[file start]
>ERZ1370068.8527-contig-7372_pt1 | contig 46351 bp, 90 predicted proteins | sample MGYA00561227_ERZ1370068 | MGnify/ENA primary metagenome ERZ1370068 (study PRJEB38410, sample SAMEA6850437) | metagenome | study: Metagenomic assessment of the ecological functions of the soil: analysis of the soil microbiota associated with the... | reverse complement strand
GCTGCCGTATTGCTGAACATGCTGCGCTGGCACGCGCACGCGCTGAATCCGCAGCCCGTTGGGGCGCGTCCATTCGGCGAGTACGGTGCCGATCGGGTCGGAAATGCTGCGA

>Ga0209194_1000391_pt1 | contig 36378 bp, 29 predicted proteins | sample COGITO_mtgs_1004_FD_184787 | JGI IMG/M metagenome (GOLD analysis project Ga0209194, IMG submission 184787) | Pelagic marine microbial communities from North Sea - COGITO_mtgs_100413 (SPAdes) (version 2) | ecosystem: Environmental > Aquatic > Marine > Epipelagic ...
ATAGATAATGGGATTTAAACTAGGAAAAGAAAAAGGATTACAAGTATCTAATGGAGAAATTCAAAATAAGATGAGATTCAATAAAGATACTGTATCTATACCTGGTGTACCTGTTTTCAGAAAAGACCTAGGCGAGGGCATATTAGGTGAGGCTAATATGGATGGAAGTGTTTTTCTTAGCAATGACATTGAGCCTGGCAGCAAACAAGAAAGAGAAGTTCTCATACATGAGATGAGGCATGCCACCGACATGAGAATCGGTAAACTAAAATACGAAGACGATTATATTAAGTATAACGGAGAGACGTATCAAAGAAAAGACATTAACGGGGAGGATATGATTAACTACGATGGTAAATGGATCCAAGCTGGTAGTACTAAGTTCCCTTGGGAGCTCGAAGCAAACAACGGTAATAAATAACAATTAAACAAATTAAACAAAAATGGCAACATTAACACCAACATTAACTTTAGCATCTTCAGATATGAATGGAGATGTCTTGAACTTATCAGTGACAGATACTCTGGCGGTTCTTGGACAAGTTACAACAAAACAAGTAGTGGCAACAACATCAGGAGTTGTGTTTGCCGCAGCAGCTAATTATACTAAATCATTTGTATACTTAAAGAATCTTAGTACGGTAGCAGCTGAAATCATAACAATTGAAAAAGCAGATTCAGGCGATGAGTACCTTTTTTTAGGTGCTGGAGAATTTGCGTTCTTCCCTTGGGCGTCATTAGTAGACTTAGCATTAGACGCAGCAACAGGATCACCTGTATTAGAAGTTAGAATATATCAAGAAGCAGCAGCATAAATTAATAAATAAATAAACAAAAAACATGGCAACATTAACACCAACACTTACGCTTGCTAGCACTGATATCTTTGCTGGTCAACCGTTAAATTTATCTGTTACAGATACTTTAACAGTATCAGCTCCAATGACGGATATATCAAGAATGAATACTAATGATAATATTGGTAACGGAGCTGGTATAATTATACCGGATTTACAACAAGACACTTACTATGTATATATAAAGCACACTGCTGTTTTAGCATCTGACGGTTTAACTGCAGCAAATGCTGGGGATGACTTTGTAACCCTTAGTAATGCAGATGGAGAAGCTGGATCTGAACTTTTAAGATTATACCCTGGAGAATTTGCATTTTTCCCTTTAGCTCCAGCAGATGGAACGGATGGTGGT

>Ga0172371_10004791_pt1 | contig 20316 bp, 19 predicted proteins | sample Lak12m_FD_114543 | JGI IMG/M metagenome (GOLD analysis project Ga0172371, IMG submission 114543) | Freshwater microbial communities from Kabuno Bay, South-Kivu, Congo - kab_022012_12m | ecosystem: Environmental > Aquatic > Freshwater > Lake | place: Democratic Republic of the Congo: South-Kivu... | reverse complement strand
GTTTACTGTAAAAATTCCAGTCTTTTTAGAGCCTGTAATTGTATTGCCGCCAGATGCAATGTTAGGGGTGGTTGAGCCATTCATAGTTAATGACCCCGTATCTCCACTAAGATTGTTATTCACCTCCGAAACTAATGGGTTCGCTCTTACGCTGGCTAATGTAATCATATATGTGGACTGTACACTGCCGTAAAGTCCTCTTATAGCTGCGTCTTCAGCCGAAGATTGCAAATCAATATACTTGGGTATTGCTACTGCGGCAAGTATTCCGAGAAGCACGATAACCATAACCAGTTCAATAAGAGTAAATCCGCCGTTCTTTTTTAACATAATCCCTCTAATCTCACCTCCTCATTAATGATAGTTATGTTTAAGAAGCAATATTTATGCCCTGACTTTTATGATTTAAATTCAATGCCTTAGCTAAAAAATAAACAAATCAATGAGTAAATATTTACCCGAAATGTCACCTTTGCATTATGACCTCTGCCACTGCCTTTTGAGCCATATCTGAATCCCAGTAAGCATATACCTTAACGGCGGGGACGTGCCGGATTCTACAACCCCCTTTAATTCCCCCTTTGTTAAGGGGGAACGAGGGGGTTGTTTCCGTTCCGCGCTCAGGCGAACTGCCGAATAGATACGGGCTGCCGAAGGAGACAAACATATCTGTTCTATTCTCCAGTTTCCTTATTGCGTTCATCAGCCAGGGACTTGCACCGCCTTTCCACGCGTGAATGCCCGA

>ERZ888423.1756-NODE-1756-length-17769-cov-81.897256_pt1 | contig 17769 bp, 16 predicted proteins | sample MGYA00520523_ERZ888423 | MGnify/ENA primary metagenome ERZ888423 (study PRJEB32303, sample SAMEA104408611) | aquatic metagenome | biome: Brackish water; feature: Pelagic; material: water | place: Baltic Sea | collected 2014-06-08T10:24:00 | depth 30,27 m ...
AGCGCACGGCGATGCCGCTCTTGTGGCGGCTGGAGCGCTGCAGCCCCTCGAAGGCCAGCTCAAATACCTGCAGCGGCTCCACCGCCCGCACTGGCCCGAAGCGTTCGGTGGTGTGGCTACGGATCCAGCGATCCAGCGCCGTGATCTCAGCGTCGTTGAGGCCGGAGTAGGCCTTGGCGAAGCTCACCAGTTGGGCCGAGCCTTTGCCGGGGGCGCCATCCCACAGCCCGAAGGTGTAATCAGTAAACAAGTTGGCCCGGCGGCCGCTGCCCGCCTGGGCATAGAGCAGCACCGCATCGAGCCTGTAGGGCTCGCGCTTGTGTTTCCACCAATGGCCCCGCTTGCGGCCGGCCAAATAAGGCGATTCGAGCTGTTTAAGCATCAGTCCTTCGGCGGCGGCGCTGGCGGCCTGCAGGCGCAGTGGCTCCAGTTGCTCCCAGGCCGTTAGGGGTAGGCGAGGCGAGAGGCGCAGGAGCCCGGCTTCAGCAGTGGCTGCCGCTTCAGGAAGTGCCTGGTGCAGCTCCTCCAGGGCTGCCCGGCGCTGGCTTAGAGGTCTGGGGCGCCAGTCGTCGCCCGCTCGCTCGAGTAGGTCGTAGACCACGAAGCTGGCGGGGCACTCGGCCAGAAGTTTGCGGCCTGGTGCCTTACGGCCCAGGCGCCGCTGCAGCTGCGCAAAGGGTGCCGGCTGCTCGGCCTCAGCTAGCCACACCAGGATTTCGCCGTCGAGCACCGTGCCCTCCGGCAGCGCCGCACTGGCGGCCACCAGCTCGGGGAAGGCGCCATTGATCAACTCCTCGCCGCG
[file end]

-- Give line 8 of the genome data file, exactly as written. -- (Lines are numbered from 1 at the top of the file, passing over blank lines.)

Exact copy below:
AGCGCACGGCGATGCCGCTCTTGTGGCGGCTGGAGCGCTGCAGCCCCTCGAAGGCCAGCTCAAATACCTGCAGCGGCTCCACCGCCCGCACTGGCCCGAAGCGTTCGGTGGTGTGGCTACGGATCCAGCGATCCAGCGCCGTGATCTCAGCGTCGTTGAGGCCGGAGTAGGCCTTGGCGAAGCTCACCAGTTGGGCCGAGCCTTTGCCGGGGGCGCCATCCCACAGCCCGAAGGTGTAATCAGTAAACAAGTTGGCCCGGCGGCCGCTGCCCGCCTGGGCATAGAGCAGCACCGCATCGAGCCTGTAGGGCTCGCGCTTGTGTTTCCACCAATGGCCCCGCTTGCGGCCGGCCAAATAAGGCGATTCGAGCTGTTTAAGCATCAGTCCTTCGGCGGCGGCGCTGGCGGCCTGCAGGCGCAGTGGCTCCAGTTGCTCCCAGGCCGTTAGGGGTAGGCGAGGCGAGAGGCGCAGGAGCCCGGCTTCAGCAGTGGCTGCCGCTTCAGGAAGTGCCTGGTGCAGCTCCTCCAGGGCTGCCCGGCGCTGGCTTAGAGGTCTGGGGCGCCAGTCGTCGCCCGCTCGCTCGAGTAGGTCGTAGACCACGAAGCTGGCGGGGCACTCGGCCAGAAGTTTGCGGCCTGGTGCCTTACGGCCCAGGCGCCGCTGCAGCTGCGCAAAGGGTGCCGGCTGCTCGGCCTCAGCTAGCCACACCAGGATTTCGCCGTCGAGCACCGTGCCCTCCGGCAGCGCCGCACTGGCGGCCACCAGCTCGGGGAAGGCGCCATTGATCAACTCCTCGCCGCG